|JAMES L. BROOKS,||No. 00-3025
(D.C. No. 99-CV-2396)
Brooks is a white male who owns two residential properties in Kansas City, Kansas. (Doc. 1 at ¶¶ 3, 31.) The Unified Government of Wyandotte County/Kansas City, Kansas ("Unified Government") has adopted a set of ordinances stating that "no person shall allow to be occupied, or rent to another for occupancy, any rental dwelling unit unless the owner has first obtained a license or provisional license under the terms of this article." Unified Government of Wyandotte County/Kansas City, Kan., Ordinance 19-492. Brooks paid for and received a license under the ordinance for one of his properties, but did not do so for the other. (Doc. 1 at ¶¶ 44, 13.) Believing Brooks's unlicenced property to be inhabited by renters, the Unified Government first notified him by mail that it had reason to believe he was in violation of the ordinance.(1) (Doc. 1 at ¶ 3.) Brooks's reply, although not set forth in the record, was apparently unsatisfactory, so a Unified Government official placed a notice on the front door of the residence informing tenants that the building failed to meet its licencing requirements because: (1) Brooks had not paid a required $20 licencing fee; and (2) the building was in substandard condition. (Id.) The notice further stated that tenants of the building would have to move if these violations either were not corrected or appealed within fifteen days. (Id.) (notice attached to complaint.) Brooks responded to the notice by mailing a letter refusing to comply and threatening to sue the Unified Government if it posted additional notices in the future. (Id.) (letter attached to complaint.) On July 23, 1999, the Unified Government posted a second notice of its final decision that the residence was not covered by a rental license, and that any tenants present would be required to leave no later than August 26, 1999. (Id.) (notice attached to complaint.)
Brooks responded by filing a lawsuit against Melinda Sauceda ("Sauceda"), the Unified Government Official whose signature was affixed to the notice; the Unified Government itself; Delia York, an attorney working in the Unified Government's legal department; and an unidentified third party designated in the complaint as Jane Roe (collectively "the Defendants"). The complaint alleged that the Unified Government ordinance in question constituted a bill of attainder, see U.S. Const., art. I, § 10,(2) and that the Unified Government's actions violated his right to due process, his civil rights under 42 U.S.C. §§ 1981, 1982, 1983, 1985(3), 1986 and 1988, and his rights under the Fourth, Sixth, Eighth, Ninth and Tenth Amendments. Brooks further alleged that the Unified Government specifically violated § 1982 by requiring him to pay for the license fee for his second rental property within Kansas City. Finally, Brooks claimed damages under a variety of Kansas constitutional provisions and criminal statutes. (Id.)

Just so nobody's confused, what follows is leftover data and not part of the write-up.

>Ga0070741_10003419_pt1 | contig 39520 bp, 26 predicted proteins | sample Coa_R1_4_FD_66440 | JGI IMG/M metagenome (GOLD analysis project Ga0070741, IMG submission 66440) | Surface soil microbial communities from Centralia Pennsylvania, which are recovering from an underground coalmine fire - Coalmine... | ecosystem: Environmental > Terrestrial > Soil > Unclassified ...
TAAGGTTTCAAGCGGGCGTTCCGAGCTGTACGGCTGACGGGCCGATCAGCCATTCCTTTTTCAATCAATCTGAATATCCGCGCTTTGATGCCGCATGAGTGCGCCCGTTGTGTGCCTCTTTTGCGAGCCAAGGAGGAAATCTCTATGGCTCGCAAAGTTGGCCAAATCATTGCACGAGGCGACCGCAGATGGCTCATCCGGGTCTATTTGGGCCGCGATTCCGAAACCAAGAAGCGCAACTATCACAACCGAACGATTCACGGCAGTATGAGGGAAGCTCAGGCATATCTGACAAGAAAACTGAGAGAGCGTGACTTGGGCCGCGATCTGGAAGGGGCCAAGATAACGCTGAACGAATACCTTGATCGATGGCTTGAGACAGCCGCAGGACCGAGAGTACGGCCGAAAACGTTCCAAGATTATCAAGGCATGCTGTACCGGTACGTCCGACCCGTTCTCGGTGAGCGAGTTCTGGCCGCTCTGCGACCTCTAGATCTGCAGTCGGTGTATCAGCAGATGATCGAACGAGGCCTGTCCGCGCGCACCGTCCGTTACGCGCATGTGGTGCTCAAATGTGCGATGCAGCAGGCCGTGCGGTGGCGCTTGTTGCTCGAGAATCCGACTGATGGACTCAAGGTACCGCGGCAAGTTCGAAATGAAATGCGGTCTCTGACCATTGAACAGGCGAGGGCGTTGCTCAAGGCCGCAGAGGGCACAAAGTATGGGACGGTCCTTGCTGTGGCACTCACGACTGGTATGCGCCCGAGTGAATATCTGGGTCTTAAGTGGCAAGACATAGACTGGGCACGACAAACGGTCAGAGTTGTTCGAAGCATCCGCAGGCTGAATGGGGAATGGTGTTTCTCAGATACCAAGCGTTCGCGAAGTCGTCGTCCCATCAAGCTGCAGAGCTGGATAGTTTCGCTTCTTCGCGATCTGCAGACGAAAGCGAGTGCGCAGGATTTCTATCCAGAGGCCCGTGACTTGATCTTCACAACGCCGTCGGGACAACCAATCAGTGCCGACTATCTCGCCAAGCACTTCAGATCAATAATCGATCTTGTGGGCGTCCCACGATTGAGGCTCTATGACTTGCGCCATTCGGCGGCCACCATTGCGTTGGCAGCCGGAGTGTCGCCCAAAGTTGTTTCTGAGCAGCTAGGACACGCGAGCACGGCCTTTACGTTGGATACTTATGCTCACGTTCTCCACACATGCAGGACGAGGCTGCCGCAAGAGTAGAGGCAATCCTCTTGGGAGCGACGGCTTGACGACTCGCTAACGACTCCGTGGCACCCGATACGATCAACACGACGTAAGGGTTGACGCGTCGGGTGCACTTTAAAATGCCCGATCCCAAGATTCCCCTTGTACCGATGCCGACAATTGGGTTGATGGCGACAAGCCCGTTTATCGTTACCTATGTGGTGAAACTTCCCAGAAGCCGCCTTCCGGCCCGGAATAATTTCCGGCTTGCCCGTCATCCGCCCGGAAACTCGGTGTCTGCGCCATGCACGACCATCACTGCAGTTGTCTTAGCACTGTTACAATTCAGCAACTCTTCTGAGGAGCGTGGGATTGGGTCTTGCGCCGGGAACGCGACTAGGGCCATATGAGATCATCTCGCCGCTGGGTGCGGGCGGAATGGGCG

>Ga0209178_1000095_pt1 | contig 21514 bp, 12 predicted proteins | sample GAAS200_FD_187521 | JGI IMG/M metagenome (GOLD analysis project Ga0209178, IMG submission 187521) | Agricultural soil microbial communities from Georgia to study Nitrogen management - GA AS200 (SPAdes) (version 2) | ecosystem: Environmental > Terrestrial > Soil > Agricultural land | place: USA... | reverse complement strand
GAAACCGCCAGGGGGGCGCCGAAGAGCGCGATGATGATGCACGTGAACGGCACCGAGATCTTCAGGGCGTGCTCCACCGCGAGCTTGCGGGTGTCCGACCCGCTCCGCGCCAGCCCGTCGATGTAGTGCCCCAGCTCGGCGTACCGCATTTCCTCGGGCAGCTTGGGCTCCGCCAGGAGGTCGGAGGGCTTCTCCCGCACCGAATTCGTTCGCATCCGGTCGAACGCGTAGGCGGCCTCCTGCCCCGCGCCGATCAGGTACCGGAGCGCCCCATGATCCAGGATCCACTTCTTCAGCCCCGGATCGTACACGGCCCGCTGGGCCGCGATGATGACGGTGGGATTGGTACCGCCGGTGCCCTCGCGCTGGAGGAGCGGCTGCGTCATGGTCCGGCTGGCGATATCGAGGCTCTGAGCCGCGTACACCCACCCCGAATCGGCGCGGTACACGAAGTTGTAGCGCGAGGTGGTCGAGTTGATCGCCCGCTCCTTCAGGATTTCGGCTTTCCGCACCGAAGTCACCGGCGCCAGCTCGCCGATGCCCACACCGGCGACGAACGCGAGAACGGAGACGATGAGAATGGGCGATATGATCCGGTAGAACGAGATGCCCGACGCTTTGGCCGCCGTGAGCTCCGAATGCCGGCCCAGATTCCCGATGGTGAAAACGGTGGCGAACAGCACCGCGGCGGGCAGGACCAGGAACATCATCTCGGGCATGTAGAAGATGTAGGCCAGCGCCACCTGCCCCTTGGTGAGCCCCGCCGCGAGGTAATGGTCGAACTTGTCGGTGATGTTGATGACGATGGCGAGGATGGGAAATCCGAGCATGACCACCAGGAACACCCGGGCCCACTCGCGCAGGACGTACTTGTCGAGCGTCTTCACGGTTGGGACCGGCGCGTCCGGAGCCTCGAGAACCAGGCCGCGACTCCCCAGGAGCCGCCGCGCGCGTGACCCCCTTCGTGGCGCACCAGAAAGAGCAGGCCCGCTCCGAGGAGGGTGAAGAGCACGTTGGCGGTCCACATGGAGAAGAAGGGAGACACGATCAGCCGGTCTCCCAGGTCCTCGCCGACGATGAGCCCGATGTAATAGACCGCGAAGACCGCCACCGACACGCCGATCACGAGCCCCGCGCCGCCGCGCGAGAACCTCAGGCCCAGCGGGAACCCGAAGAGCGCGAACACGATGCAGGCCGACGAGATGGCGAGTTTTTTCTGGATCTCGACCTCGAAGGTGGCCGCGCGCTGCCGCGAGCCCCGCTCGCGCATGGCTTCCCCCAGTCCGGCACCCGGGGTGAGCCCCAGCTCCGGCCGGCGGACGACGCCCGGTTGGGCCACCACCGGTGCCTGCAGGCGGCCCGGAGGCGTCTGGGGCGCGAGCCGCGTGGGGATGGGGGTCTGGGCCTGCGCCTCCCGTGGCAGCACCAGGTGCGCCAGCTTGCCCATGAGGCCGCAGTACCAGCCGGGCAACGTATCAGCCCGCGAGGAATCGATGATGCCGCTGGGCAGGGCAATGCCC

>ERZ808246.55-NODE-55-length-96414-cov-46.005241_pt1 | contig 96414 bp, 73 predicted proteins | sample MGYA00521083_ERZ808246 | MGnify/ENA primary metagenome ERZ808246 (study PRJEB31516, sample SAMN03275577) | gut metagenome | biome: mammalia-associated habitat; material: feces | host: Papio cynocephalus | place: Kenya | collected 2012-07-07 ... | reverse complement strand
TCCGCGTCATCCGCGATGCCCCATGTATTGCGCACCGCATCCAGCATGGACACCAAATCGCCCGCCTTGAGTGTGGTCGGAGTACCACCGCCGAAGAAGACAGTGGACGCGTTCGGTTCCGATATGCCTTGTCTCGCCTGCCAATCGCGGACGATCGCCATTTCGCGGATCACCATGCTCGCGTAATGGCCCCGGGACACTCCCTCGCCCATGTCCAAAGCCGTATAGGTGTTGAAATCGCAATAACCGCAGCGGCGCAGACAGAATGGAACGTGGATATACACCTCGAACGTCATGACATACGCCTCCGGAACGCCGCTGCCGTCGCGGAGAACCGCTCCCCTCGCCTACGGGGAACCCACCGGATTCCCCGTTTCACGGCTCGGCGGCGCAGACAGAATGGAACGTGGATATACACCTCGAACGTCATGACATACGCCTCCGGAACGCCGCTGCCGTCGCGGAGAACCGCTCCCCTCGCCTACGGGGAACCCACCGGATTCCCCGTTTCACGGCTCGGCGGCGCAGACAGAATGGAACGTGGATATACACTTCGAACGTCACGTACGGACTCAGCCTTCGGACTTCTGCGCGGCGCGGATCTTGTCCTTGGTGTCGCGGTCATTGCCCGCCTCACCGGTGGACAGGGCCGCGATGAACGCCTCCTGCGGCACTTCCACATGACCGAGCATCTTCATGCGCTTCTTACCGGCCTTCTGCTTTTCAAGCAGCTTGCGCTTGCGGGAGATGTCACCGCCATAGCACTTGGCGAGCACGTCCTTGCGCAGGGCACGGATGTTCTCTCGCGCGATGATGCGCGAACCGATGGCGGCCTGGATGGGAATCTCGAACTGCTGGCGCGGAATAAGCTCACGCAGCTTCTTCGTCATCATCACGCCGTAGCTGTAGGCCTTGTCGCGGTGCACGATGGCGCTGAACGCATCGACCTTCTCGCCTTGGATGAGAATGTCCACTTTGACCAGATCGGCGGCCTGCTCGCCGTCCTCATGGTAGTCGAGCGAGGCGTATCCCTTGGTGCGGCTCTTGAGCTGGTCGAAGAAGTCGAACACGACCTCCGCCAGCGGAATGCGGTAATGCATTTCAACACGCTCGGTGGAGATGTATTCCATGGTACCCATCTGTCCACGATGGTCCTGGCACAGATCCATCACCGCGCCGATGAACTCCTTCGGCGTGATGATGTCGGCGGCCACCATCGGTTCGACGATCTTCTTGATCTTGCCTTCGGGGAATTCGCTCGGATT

Prior to filing a responsive pleading, the county sought and received a ten-day extension in its time to reply pursuant to Rule 77.2 of the Local Rules of the District of Kansas.(3) (Doc. 7.) At the end of this period, the Defendants filed a motion to dismiss Brooks's complaint for failure to state a claim pursuant to Rule 12(b)(6) of the Federal Rules of Civil Procedure. Brooks then filed a motion with the district court seeking a default judgment on the grounds that the Defendants had failed to answer, which was denied in an order dated November 11, 1999. The district court then dismissed Brooks's complaint, holding, inter alia, that Brooks failed to state claims under 42 U.S.C. §§ 1981, 1982, 1985(3) and 1986 because he failed to allege facts demonstrating racial discrimination. (Aplee. Br. at Attachment 4, pp. 6-9.) The district court found that Brooks's allegations failed to supply a basis for his due process claims and his remaining constitutional claims, and therefore dismissed his claim under 42 U.S.C.§ 1983. The district court found as a matter of law that the ordinances in question do not constitute bills of attainder, and it dismissed Brooks's Fourth Amendment claim because he failed to allege a search or seizure of property sufficient to give rise to a claim. Brooks did not appeal the dismissal of the remainder of his federal constitutional claims or any of his state statutory or constitutional claims, and so they are not specifically addressed in this opinion.
The Court has jurisdiction over this suit pursuant to 28 U.S.C. § 1291.(4)
As a preliminary matter, Brooks asserts that the district court erred in accepting the Defendants' 12(b)(6) motion in lieu of an answer, asserting that the Rules of Civil Procedure instead require an answer to be filed before any subsequent motions can be filed or ruled upon by a district court. Therefore, he argues that he was entitled to a default judgment pursuant to Rule 55(b) of the Federal Rules of Civil Procedure. Brooks also interprets Rule 55(a) of the Federal Rules, which provides for a default judgment if a defendant has "failed to plead or otherwise defend" the claims against him, to stand for the proposition that the defendant can only"otherwise defend" by raising 12(b) motions after first filing a formal answer. Brooks offers no authority in support of these argument other than what he suggests are plain readings of the rules, and, for substantially the reasons set forth in the district court's order of November 3, 1999, we hold he was not entitled to a default judgment under Rule 55(b).